Home > Turbulence(8)

Author: Whitney G.

I headed straight to an open elevator and swiped my key card at the panel. When I was sure no one else was coming onto the car, I held my card against the panel once more and pressed “80,” the penthouse suite.

Every resident in this building was one of New York’s esteemed elite—judges, politicians, doctors, lawyers, but they were all paying exorbitant prices to simply rent one of the four massive units offered on each floor. My floor, however, was mine and mine alone. It had a long history and had always been owned. Although I hardly ever used it, I refused to sell it back to the building’s owners, no matter how large and lucrative their offers grew year after year.

The second the elevator doors opened, I stepped off and disabled the security cameras that were hidden in the hallway vases. I double checked their wires to make sure they hadn’t been tampered with and returned them to their hiding spots.

Unlocking the double doors that led inside my apartment, I took off my jacket and hit the lights. For the most part, everything was just as I left it—except for the usual shit the housekeepers insisted on rearranging.

Annoyed, I realigned the collectible Coke cans on my counter, returned my chilled wine bottles to their original positions, and re-latched the windows that lined my living room and parlor room walls. I tossed a few misplaced “Welcome to The Madison” tour brochures into the trash, and turned the air on high to tone down the new strawberry scent they sprayed onto every single surface. Then I moved my parlor chair far away from the window where it belonged.

I walked through room after room, already knowing what was out of place since I went through this routine every few weeks.

When I was sure everything was alright, I walked into my private library and damn near lost it. All five hundred of my books were now rearranged by color instead of alphabetically. To make matters worse, my favorite three books were spread wide open on my desk, with several of their pages folded and creased. An unforgivable offense.

I pulled out my phone and sent an email to the housekeeping manager.

Subject: My Goddamn Condo.

To whomever this may fucking concern,

For the umpteenth time, I don’t appreciate your incompetent and defiant staff rearranging my things while I’m away. I also don’t appreciate you continuing to use my unit as a tour site and “test suite” for potential renters—letting people pretend like they live here whenever they please.

Stay the hell out of my space if you’re not cleaning it. (And stop using that strawberry spray shit. Go back to lemon.)

J. Weston

The manager’s response was immediate.

Subject: Re: My Goddamn Condo.

Mr. Weston,

With all due respect, and for the umpteenth time, we have only used your suite for a tour once, with your permission. We do not use your unit as a “test suite” and we would never let any potential renter pretend as if they lived there.

We’ve given in to every single demand you’ve requested for your privacy—extra cameras, ensuring that no one on the housekeeping staff outside of myself knows your name, and private parking. In fact, just for you, we’ve recently installed an additional set of cameras above your exterior entry door to ease your worries, and per our security team, there has been no access to your space (outside of cleaners) while you’ve been away.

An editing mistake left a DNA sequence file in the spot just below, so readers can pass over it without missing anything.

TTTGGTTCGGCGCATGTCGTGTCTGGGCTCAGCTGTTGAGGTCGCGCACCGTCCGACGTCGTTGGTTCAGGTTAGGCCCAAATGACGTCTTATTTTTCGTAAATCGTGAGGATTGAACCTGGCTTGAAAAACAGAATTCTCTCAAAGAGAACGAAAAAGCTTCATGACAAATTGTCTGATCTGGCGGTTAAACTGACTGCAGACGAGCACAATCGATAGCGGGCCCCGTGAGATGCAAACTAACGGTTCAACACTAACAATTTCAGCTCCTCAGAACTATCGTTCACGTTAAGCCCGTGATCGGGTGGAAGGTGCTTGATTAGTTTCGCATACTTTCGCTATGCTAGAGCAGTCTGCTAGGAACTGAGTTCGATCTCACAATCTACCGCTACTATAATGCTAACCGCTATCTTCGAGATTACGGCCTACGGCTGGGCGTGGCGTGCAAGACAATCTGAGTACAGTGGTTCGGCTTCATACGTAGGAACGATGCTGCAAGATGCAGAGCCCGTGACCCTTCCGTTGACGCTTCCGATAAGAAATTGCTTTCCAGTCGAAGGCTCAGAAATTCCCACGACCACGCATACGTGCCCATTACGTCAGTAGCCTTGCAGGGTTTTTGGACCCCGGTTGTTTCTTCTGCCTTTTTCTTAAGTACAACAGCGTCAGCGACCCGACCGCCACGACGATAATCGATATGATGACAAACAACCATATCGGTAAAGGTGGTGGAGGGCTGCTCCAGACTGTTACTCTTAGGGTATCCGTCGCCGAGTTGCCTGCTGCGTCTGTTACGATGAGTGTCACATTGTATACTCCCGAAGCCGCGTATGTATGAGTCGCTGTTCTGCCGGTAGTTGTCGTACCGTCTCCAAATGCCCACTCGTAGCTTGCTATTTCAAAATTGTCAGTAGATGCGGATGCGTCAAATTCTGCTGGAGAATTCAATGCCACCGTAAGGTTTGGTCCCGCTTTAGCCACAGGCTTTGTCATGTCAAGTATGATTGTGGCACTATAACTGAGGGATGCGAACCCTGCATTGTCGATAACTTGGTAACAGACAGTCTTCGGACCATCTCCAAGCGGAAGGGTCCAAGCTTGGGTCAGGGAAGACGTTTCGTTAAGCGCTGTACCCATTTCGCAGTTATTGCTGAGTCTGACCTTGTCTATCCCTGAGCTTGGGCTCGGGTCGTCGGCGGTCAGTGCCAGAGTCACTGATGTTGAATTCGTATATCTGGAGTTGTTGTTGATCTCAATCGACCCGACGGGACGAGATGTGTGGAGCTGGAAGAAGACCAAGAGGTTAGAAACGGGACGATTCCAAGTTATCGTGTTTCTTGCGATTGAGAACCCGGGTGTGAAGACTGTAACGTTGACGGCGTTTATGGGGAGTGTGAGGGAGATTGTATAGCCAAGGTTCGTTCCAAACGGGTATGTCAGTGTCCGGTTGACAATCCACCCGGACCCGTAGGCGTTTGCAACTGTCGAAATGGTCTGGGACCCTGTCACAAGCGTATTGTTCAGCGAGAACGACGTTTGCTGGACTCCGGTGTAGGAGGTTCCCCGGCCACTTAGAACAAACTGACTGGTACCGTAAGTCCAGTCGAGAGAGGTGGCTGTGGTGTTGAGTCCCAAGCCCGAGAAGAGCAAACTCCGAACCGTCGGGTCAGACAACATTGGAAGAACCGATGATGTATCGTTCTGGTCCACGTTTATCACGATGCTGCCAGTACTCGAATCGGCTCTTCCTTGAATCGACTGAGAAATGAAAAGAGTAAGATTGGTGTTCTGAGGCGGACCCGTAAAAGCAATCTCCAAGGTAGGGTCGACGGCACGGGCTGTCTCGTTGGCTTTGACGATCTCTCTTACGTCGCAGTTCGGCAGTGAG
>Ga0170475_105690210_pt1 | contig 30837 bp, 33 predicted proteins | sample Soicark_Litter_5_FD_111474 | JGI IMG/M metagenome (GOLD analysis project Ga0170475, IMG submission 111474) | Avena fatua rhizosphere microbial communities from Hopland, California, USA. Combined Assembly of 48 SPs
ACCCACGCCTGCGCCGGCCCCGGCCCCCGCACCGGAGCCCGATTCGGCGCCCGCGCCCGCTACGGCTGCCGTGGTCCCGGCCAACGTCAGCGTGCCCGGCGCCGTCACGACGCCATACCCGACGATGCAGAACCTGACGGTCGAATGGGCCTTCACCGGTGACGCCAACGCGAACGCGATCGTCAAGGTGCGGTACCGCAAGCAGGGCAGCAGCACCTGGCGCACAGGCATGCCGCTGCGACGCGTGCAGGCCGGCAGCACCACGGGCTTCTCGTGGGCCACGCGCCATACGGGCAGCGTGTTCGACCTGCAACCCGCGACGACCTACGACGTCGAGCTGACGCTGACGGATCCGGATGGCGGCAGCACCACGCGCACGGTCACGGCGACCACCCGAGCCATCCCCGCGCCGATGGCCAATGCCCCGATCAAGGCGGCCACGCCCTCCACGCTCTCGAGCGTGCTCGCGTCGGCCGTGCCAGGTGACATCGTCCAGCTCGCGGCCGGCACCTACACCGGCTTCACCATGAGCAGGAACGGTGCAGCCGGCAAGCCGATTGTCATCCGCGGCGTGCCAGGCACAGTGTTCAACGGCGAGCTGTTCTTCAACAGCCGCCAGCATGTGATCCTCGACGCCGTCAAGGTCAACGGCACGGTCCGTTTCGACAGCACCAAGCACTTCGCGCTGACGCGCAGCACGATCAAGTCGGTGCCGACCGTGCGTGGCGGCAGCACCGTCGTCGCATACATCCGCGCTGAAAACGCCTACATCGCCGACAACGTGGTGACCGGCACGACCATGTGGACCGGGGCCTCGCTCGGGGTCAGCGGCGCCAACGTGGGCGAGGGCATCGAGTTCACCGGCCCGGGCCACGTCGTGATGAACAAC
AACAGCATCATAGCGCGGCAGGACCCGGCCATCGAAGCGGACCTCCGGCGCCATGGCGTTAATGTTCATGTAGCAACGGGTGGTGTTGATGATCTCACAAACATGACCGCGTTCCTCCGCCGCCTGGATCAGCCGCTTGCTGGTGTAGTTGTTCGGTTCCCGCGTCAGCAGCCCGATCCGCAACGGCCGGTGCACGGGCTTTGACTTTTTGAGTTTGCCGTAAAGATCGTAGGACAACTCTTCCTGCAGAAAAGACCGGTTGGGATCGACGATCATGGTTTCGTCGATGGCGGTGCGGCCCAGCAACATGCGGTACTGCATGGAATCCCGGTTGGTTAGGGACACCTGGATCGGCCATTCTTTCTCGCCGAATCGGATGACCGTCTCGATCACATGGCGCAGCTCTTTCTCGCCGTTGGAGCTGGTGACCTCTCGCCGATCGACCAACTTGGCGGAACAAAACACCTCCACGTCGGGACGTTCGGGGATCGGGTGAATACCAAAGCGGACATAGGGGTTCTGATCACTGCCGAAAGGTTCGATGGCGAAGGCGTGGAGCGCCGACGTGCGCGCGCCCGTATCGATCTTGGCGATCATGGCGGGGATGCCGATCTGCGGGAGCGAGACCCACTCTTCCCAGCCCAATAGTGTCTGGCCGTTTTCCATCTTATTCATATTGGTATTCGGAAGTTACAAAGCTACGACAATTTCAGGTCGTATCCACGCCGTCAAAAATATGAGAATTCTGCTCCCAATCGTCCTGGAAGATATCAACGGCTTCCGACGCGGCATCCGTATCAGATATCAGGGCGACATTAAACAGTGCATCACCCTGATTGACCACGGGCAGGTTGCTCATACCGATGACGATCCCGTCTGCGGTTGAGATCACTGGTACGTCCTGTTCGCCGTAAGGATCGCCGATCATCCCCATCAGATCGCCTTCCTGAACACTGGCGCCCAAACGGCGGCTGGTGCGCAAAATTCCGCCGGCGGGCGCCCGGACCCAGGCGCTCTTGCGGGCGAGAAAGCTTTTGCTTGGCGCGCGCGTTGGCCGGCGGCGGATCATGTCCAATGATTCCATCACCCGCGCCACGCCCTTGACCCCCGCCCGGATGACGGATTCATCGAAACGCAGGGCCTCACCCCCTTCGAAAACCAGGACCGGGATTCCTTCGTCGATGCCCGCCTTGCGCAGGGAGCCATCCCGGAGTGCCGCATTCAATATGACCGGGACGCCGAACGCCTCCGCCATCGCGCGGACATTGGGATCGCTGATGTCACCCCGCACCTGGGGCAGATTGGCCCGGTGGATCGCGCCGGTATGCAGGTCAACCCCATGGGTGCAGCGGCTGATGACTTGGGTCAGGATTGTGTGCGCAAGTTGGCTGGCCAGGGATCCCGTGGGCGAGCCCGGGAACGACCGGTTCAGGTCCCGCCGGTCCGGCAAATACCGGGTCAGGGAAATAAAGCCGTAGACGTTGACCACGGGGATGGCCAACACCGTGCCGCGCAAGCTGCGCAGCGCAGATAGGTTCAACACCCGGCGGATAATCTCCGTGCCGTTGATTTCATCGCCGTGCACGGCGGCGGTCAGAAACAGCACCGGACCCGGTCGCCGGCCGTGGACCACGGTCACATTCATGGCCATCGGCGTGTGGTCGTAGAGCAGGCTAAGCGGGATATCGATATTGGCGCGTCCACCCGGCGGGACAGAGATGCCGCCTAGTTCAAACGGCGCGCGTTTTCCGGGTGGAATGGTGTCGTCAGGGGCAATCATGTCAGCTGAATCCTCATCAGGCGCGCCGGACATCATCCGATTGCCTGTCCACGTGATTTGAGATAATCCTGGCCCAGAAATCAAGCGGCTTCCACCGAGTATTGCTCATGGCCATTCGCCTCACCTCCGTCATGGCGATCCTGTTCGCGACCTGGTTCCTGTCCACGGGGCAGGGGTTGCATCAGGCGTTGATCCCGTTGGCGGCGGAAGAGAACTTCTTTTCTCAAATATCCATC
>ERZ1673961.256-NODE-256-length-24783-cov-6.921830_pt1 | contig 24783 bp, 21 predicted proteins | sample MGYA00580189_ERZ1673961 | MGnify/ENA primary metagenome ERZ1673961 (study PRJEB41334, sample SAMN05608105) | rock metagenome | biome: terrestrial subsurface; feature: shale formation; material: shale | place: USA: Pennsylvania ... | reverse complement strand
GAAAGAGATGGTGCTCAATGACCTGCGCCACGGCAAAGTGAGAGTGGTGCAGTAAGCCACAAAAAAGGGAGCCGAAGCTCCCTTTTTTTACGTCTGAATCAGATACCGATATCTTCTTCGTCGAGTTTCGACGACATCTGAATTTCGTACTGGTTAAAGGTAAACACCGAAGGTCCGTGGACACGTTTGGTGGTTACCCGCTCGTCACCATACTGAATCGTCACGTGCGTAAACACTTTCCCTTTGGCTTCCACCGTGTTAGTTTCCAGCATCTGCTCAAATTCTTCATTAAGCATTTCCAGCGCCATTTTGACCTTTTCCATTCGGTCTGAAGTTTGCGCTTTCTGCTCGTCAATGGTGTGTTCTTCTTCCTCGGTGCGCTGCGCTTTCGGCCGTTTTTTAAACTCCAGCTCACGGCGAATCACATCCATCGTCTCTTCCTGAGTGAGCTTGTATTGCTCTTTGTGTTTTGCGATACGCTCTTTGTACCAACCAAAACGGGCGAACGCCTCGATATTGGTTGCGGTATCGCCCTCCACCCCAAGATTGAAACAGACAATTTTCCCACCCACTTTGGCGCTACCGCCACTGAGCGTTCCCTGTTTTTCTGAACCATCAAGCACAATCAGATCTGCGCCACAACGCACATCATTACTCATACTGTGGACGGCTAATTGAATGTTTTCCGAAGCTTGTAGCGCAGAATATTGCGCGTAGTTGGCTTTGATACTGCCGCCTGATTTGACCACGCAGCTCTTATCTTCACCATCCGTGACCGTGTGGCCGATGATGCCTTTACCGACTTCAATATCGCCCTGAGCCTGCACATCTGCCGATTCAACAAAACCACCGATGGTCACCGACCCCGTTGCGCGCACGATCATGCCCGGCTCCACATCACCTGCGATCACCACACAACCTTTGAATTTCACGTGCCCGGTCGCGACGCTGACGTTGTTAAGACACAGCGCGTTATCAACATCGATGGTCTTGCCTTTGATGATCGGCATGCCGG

However, we have noticed that over the past few weeks, YOU have come back more frequently than normal, and during odd hours of the night.

I am not insinuating that you don’t remember these times, but perhaps you’ve moved things around your apartment during those hours and are simply forgetting how you left them?

I apologize if anything I’ve said is offensive or out of line.

We truly enjoy having you as a resident here at The Madison, and if you need anything more, or anything else, let me know. (I will be sure to remind the staff, once again, to stop using the “strawberry spray shit” in your place. We no longer have lemon, though...Would you like fresh linen instead?)

Mr. Sullivan

Head of Housekeeping

The Madison at Park Avenue

I didn’t answer. I needed to think.

The last few times I slept here, I hadn’t really “slept” at all. I’d woken up in a cold sweat and stumbled out of bed and downstairs. Damn near sleepwalking, I’d staggered around a near desolate Times Square, staring at the bright and blinking billboards, listening to the late night conversations of straggling tourists.

Each time I found my way home, I did move things—but not in a rearranging type of way. In a shattering whatever I could get my hands on type of way. Whatever I broke, I quickly replaced the next day so no one on the staff could be blamed, but I couldn’t remember ever having the patience to mindlessly rearrange simple shit.

The few other times I returned at odd hours of the night were the result of me coming back after meeting a woman in a hotel. Those nights always ended in sleep, not senseless redecorating.

At least, I didn’t think so.

I took a seat on the sofa that faced the window and mentally rewound the past few months again and again, slowly recalling a few more wandering, sleepless nights. I started to send the manager a “My apologies for the miscommunication” email, but I spotted an open crossword puzzle tucked under my seat cushion. A completely filled out, not-in-my-goddamn-handwriting, crossword puzzle.

I flipped through the pages of the booklet, noticing that not only was the top page completed, but every single puzzle was marred and solved with someone else’s blue and black ink.

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